Recovering lost files

When your hard disk, accidentally crashes, resulting in the formatting of the Operating System (Be it Windows or Linux), it often leads to the loss of some important files. An Operating System like Windows may not be enough to recover these. Theonly option left in such cases is to use some Freeware applications like PC Inspector File Recovery, Restoration, Hand Recovery Undelete Plus, Soft Perfect File Recovery, Photorec & Testdisk etc. Similarly, in GNU/Linux, with a Live CD, the Active partition has to be mounted as root user and using command lines files can be recovered subject to the partition not being damaged.



You have probably encountered an unexpected crashing of your hard disk at some point or another. Windows sometimes allows you to recover your files and folders with the tools system Restore. However, most of the time it cannot be trusted to fully recover all your files. In this page, we will refer you to some tools that are reliable for recovering your files and folders.

Please note that these proposed solutions do not make regular backups of your PC. Do not save any files and documents on your hard disk or partition.
Use another support (partition, another internal or external hard disk, A ZIP disk etc. Here are some free recovery software that can be downloaded from specific websites. Download website: PC Inspector File Recovery
Features: File recovery for FAT 12/16/32 and NTFS file systems.
License: Freeware
Application: Windows Download website: Restoration
Features: File management for FAT 12/16/32 and NTFS file systems.
License: Freeware Download website: SoftPerfect File Recovery


System File management: FAT 12/16/32, NTFS and NTFS5.

License: Freeware Download website: http://www.handyrecovery.com/
Features: File management for system FAT 12/16/32, NTFS et NTFS5.
License: Freeware
NTFS Undelete
Download website: http://ntfsundelete.com/
Features: File management for NTFS file system.
License: Freeware Download website: http://undelete-plus.com/
Features: File management for FAT 12/16/32, NTFS removable media system
License: Freeware System file management: FAT 12/16/32, NTFS, NTFS5, ext2/ext3 (Linux), HFS+, XBox.
Download website: Photorec&Testdisk
Operating systems: all Windows versions, Linux, BSD, Solaris, MacOSX. (This application may also be run under DOS). To use the above illustrated software, you should select the right partition which is recognized automatically. The files to be recovered are listed. You should select the files to be recovered and choose the path for saving. The recovered file should be saved in other partition than the one crashed. The main purpose of these software is to recover your files under a crashed partition and are not intended to repair a damaged partition. However it may be that the files you are trying to recover are corrupted making it impossible to recover them.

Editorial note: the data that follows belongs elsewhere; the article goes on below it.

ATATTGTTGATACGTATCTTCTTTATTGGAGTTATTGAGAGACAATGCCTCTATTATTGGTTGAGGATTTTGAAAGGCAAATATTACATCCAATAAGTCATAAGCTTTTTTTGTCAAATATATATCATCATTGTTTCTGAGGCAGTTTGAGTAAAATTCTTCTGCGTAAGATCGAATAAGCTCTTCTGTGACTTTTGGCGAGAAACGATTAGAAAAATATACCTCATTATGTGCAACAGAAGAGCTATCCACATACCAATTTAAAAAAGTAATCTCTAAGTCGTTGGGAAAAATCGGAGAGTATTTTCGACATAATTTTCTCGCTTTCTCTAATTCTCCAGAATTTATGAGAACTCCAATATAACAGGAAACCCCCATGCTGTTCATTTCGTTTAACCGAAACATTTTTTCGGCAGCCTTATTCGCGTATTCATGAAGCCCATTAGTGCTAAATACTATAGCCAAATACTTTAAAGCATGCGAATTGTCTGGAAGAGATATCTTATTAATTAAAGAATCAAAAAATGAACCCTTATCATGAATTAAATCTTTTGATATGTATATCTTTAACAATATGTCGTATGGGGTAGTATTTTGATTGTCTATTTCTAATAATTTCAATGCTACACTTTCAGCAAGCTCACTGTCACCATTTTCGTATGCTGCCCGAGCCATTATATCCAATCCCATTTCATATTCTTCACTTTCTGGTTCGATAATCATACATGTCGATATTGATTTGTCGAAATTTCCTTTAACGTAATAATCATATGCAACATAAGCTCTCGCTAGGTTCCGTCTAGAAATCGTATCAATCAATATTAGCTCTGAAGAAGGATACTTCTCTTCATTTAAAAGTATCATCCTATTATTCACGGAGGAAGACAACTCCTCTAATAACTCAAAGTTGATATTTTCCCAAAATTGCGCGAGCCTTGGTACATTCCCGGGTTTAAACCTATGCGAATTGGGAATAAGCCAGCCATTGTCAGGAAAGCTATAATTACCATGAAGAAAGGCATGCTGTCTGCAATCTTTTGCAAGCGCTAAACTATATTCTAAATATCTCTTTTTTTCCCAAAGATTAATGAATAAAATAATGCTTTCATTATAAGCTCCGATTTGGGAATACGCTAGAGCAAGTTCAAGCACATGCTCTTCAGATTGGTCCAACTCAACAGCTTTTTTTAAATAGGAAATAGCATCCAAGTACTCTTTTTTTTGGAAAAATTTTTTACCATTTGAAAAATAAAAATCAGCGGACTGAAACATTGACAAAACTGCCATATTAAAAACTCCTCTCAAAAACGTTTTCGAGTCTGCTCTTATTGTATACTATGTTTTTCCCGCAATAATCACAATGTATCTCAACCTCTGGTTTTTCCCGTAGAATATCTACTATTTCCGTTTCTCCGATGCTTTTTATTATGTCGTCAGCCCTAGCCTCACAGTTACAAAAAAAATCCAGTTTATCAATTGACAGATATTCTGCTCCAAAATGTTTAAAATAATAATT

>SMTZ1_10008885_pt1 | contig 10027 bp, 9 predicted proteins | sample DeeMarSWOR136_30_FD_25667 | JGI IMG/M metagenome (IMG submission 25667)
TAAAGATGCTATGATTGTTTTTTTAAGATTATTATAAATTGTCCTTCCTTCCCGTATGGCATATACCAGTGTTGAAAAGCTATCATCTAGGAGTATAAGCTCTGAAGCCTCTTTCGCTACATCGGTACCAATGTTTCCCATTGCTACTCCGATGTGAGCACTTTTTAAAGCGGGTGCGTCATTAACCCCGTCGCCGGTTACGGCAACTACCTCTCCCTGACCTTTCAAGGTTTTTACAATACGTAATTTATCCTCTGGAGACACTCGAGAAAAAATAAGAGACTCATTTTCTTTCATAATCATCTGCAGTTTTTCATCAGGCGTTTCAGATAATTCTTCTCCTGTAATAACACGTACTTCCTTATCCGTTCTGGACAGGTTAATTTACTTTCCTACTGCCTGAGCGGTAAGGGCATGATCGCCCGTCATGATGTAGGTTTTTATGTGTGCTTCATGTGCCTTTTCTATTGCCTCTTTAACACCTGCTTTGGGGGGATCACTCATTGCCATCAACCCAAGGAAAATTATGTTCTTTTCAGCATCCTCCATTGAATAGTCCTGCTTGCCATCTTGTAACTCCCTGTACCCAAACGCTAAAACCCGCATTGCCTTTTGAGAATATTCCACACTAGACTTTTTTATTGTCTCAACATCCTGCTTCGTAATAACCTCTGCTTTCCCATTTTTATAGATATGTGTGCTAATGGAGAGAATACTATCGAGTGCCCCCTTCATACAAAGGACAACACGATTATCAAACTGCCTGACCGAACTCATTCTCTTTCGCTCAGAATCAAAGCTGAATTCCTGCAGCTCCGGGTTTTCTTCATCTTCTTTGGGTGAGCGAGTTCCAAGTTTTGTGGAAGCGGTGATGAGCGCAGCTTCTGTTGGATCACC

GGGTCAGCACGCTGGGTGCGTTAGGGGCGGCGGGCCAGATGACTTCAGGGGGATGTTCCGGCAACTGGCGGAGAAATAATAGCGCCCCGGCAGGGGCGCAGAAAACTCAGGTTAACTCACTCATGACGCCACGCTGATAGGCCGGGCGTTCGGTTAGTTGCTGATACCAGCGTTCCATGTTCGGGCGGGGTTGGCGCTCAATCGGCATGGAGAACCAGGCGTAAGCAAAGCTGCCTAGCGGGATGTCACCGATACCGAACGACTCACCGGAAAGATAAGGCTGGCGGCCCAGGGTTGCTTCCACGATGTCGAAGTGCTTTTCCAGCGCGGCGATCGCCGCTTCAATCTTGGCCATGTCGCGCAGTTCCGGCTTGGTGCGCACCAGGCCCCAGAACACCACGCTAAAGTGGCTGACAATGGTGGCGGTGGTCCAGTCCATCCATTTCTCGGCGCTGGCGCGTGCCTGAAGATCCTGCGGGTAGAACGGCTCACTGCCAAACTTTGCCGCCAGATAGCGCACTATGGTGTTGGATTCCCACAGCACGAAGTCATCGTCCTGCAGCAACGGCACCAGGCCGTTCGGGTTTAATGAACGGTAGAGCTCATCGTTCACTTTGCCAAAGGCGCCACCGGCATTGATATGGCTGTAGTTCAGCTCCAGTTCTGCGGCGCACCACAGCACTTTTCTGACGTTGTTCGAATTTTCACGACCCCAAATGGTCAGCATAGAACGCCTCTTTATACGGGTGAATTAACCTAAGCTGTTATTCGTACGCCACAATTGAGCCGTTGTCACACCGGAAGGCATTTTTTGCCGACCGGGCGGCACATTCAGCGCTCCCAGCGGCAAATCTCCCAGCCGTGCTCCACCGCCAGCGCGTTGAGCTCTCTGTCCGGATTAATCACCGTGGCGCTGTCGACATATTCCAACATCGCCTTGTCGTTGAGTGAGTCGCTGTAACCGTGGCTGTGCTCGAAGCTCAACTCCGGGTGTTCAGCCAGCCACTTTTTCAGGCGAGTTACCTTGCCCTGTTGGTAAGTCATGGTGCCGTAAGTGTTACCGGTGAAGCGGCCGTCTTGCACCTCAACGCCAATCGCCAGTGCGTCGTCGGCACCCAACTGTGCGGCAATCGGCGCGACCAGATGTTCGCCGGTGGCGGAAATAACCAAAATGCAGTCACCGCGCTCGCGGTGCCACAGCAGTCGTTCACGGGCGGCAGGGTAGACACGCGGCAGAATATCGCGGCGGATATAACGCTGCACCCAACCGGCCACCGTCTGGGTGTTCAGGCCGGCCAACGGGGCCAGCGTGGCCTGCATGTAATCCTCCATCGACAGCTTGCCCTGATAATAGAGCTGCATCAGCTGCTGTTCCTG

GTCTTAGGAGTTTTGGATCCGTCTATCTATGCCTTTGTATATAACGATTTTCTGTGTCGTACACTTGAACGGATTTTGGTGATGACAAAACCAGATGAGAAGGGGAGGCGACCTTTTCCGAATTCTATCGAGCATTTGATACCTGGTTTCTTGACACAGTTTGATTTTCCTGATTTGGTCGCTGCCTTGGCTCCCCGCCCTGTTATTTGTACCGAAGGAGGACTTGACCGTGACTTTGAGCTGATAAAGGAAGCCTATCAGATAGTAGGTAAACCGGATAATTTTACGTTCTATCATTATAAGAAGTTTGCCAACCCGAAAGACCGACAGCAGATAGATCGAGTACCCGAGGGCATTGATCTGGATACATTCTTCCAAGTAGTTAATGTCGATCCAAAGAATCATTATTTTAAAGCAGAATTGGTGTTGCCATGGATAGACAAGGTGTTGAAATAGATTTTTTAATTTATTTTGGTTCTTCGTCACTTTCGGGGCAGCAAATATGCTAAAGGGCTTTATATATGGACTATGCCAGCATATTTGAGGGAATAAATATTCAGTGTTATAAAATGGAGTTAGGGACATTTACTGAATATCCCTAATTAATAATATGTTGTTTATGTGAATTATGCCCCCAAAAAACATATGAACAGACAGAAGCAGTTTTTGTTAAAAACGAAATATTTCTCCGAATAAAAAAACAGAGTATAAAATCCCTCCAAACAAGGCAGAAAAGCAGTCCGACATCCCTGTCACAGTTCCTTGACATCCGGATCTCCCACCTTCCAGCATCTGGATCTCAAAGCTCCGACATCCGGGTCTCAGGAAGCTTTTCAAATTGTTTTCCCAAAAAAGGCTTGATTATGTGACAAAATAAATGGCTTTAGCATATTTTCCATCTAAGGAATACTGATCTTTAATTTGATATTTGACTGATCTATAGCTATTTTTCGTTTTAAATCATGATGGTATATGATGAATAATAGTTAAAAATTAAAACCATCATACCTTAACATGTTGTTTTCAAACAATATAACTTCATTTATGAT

You can now recreate a partition using other different methods for example using partition tools or even formatting.

The fastest way to recover data from a damaged partition is to recreate an image of the specific partition. Under another system GNU/Linux is installed and operational, you have to boot on.
If it does not work, you can use a GNU/Linux liveCD (Knoppix, Kaella, Slax, SimplyMEPIS, System Rescue).

To use the console, you must ensure that the partition for saving the files and folders is well formatted even on FAT32.

For more information, go to the below website:
http://www.gnu.org/software/emacs/manual/html_node/emacs/After-a-Crash.html If the partition is not mounted :
mount /dev/partition /point/of/mount -r

If the partition is already mounted, unmount and remount using the below command:
mount /dev/partition /point/of/mount -o remount,ro

If you should recover the root (/), add the option -n to avoid writing on /etc/mtab


Read manuals on :

http://linux.die.net/man/8/mount

http://linuxreviews.org/beginner/ Use the fuser to identify what process uses this partition:

Use the command fuser to identify the process used by this partition:
fuser -v -m /point/of/mount

For more information on the fuser, see the tutorials on:

http://linux.about.com/library/cmd/blcmdl1_fuser.htm

To disable the process:


fuser -k -TERM -v -m /point/of/mount Recover the files using the command lsdel:

echo lsdel | debugfs /dev/hda3 > list.txt

Print the list.

Recover your files using debugfs. You must first of all use the command dump followed by dd.(see below)

debugfs: dump "148003" /recup/000

The above command allows to you to create the file 000 (in the file/recov) containing the corrupted data.
You will have to resize the file with the command dd

dd count=1 if=/recup/000 of=/correct/000 bs=6065

The file "000" (in the file /correct) should now be trusted.
Published by netty5. Latest update on February 23, 2018 at 11:46 AM by Jeff.
This document, titled "Recovering lost files," is available under the Creative Commons license. Any copy, reuse, or modification of the content should be sufficiently credited to CCM (https://ccm.net/).
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